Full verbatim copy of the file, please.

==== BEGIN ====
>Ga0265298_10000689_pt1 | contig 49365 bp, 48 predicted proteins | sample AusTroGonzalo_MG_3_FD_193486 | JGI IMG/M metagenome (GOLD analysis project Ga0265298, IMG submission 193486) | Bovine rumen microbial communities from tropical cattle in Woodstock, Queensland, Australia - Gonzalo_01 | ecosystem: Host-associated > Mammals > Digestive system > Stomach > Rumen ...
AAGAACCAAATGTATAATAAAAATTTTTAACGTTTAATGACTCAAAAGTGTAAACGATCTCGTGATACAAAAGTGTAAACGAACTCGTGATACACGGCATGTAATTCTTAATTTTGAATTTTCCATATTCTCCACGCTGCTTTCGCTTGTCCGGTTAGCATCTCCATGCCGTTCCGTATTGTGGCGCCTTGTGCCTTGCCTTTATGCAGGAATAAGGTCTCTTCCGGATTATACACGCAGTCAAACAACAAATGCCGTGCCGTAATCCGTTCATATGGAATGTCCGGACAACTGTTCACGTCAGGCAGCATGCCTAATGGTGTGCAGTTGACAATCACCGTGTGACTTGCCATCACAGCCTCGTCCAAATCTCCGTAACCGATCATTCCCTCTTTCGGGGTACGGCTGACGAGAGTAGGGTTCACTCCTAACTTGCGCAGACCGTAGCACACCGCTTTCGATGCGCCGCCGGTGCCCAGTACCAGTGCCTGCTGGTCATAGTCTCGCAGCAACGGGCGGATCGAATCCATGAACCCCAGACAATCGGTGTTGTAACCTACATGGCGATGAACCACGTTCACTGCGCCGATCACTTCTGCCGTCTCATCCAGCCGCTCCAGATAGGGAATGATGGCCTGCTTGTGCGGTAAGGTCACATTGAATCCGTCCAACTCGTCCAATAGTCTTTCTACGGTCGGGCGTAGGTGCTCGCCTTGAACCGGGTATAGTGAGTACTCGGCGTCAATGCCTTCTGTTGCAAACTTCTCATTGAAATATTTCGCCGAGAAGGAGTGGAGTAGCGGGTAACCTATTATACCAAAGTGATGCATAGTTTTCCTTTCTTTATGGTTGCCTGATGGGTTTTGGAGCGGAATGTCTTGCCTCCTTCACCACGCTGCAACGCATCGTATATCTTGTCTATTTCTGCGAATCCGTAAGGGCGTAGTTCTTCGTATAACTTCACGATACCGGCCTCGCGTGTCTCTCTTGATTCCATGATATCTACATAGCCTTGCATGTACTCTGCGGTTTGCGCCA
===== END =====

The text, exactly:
>Ga0265298_10000689_pt1 | contig 49365 bp, 48 predicted proteins | sample AusTroGonzalo_MG_3_FD_193486 | JGI IMG/M metagenome (GOLD analysis project Ga0265298, IMG submission 193486) | Bovine rumen microbial communities from tropical cattle in Woodstock, Queensland, Australia - Gonzalo_01 | ecosystem: Host-associated > Mammals > Digestive system > Stomach > Rumen ...
AAGAACCAAATGTATAATAAAAATTTTTAACGTTTAATGACTCAAAAGTGTAAACGATCTCGTGATACAAAAGTGTAAACGAACTCGTGATACACGGCATGTAATTCTTAATTTTGAATTTTCCATATTCTCCACGCTGCTTTCGCTTGTCCGGTTAGCATCTCCATGCCGTTCCGTATTGTGGCGCCTTGTGCCTTGCCTTTATGCAGGAATAAGGTCTCTTCCGGATTATACACGCAGTCAAACAACAAATGCCGTGCCGTAATCCGTTCATATGGAATGTCCGGACAACTGTTCACGTCAGGCAGCATGCCTAATGGTGTGCAGTTGACAATCACCGTGTGACTTGCCATCACAGCCTCGTCCAAATCTCCGTAACCGATCATTCCCTCTTTCGGGGTACGGCTGACGAGAGTAGGGTTCACTCCTAACTTGCGCAGACCGTAGCACACCGCTTTCGATGCGCCGCCGGTGCCCAGTACCAGTGCCTGCTGGTCATAGTCTCGCAGCAACGGGCGGATCGAATCCATGAACCCCAGACAATCGGTGTTGTAACCTACATGGCGATGAACCACGTTCACTGCGCCGATCACTTCTGCCGTCTCATCCAGCCGCTCCAGATAGGGAATGATGGCCTGCTTGTGCGGTAAGGTCACATTGAATCCGTCCAACTCGTCCAATAGTCTTTCTACGGTCGGGCGTAGGTGCTCGCCTTGAACCGGGTATAGTGAGTACTCGGCGTCAATGCCTTCTGTTGCAAACTTCTCATTGAAATATTTCGCCGAGAAGGAGTGGAGTAGCGGGTAACCTATTATACCAAAGTGATGCATAGTTTTCCTTTCTTTATGGTTGCCTGATGGGTTTTGGAGCGGAATGTCTTGCCTCCTTCACCACGCTGCAACGCATCGTATATCTTGTCTATTTCTGCGAATCCGTAAGGGCGTAGTTCTTCGTATAACTTCACGATACCGGCCTCGCGTGTCTCTCTTGATTCCATGATATCTACATAGCCTTGCATGTACTCTGCGGTTTGCGCCA